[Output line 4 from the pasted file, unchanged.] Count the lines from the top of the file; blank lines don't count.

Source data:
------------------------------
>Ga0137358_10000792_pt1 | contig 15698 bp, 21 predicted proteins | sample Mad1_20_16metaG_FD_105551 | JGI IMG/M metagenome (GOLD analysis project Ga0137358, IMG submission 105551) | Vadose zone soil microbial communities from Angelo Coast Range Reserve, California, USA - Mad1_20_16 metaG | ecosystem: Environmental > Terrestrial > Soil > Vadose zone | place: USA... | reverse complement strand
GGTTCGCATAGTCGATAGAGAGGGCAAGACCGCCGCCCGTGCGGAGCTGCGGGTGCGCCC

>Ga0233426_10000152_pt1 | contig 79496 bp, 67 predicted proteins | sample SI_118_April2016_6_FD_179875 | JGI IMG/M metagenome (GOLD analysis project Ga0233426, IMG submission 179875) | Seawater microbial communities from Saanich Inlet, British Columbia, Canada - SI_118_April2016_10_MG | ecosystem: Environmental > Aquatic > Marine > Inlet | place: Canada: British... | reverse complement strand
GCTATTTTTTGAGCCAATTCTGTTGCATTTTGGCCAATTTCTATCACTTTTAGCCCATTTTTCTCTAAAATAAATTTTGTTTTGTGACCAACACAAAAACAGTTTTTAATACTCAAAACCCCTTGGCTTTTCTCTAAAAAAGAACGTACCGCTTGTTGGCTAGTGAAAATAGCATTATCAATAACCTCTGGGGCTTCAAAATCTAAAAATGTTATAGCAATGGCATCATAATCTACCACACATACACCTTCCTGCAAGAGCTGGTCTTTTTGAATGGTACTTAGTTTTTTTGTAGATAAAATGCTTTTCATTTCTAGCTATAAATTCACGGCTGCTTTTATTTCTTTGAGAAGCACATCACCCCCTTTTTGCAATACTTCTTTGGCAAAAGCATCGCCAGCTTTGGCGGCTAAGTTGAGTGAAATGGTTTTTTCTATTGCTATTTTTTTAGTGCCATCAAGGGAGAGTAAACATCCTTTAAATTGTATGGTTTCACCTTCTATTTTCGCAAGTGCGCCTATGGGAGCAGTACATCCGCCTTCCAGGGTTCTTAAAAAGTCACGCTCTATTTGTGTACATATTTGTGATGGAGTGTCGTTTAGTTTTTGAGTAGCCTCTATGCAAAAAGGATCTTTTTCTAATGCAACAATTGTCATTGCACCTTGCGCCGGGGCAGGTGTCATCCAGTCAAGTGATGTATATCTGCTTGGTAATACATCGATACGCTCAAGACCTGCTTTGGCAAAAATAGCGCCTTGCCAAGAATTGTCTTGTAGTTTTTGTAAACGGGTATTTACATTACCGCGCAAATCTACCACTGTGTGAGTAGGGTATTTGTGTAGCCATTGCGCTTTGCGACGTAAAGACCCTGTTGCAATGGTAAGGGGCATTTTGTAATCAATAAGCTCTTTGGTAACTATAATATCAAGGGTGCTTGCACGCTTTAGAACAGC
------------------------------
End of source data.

GCTATTTTTTGAGCCAATTCTGTTGCATTTTGGCCAATTTCTATCACTTTTAGCCCATTTTTCTCTAAAATAAATTTTGTTTTGTGACCAACACAAAAACAGTTTTTAATACTCAAAACCCCTTGGCTTTTCTCTAAAAAAGAACGTACCGCTTGTTGGCTAGTGAAAATAGCATTATCAATAACCTCTGGGGCTTCAAAATCTAAAAATGTTATAGCAATGGCATCATAATCTACCACACATACACCTTCCTGCAAGAGCTGGTCTTTTTGAATGGTACTTAGTTTTTTTGTAGATAAAATGCTTTTCATTTCTAGCTATAAATTCACGGCTGCTTTTATTTCTTTGAGAAGCACATCACCCCCTTTTTGCAATACTTCTTTGGCAAAAGCATCGCCAGCTTTGGCGGCTAAGTTGAGTGAAATGGTTTTTTCTATTGCTATTTTTTTAGTGCCATCAAGGGAGAGTAAACATCCTTTAAATTGTATGGTTTCACCTTCTATTTTCGCAAGTGCGCCTATGGGAGCAGTACATCCGCCTTCCAGGGTTCTTAAAAAGTCACGCTCTATTTGTGTACATATTTGTGATGGAGTGTCGTTTAGTTTTTGAGTAGCCTCTATGCAAAAAGGATCTTTTTCTAATGCAACAATTGTCATTGCACCTTGCGCCGGGGCAGGTGTCATCCAGTCAAGTGATGTATATCTGCTTGGTAATACATCGATACGCTCAAGACCTGCTTTGGCAAAAATAGCGCCTTGCCAAGAATTGTCTTGTAGTTTTTGTAAACGGGTATTTACATTACCGCGCAAATCTACCACTGTGTGAGTAGGGTATTTGTGTAGCCATTGCGCTTTGCGACGTAAAGACCCTGTTGCAATGGTAAGGGGCATTTTGTAATCAATAAGCTCTTTGGTAACTATAATATCAAGGGTGCTTGCACGCTTTAGAACAGC